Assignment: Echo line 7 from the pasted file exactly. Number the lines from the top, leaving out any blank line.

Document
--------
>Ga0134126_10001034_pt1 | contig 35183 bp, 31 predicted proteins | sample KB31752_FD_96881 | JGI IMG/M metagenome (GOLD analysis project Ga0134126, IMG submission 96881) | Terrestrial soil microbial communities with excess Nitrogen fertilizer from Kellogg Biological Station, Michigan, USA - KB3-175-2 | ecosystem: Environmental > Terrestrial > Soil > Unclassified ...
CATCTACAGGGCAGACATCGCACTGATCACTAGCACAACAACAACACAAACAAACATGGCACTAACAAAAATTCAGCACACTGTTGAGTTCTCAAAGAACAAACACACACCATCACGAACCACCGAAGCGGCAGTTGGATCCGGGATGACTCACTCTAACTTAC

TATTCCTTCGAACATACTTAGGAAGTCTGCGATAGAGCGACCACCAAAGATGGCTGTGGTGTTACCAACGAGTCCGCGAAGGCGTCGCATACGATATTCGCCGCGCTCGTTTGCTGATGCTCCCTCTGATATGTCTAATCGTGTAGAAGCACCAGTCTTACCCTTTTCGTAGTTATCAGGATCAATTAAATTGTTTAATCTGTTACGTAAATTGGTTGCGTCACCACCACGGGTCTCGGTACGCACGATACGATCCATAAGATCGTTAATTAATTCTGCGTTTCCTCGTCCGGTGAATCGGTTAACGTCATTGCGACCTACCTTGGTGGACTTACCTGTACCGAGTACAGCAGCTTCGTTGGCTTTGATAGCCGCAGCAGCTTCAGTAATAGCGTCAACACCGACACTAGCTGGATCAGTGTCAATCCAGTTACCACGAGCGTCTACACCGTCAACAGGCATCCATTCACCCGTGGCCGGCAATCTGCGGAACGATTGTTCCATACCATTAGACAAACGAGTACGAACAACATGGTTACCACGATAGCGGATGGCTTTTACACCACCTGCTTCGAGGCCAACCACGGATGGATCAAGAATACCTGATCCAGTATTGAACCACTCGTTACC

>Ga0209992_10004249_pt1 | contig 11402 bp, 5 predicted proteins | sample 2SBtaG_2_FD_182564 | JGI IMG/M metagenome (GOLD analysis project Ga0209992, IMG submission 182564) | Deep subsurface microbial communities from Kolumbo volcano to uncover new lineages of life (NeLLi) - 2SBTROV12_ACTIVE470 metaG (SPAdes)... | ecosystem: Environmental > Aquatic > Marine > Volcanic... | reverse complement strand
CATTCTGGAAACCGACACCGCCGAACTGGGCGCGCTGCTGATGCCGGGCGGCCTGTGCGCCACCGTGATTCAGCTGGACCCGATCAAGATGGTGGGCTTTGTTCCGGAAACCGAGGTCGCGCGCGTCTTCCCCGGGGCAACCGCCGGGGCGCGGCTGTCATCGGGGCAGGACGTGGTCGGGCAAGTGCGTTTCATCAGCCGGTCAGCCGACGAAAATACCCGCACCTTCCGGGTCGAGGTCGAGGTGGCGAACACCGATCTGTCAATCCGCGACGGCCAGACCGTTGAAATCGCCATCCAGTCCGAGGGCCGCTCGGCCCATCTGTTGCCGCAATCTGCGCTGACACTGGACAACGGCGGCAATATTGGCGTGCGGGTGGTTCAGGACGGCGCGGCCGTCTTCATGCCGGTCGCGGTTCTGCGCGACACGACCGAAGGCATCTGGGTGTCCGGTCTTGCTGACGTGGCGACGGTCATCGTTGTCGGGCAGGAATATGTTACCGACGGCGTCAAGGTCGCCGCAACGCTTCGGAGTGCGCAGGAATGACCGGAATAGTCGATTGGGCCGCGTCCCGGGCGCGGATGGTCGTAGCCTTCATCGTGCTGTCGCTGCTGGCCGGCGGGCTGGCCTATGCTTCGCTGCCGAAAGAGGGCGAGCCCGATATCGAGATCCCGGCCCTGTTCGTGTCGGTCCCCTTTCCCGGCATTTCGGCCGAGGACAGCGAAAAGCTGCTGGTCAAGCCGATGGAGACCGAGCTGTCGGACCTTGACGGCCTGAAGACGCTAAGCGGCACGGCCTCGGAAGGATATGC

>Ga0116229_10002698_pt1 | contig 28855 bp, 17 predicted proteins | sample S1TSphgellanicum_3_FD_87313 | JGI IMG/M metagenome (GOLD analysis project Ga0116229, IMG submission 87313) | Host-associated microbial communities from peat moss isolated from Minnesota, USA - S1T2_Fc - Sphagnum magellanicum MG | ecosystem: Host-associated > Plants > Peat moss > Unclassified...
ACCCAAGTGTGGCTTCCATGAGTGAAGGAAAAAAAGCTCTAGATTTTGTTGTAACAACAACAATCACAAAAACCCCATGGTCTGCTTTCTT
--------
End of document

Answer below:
ACCCAAGTGTGGCTTCCATGAGTGAAGGAAAAAAAGCTCTAGATTTTGTTGTAACAACAACAATCACAAAAACCCCATGGTCTGCTTTCTT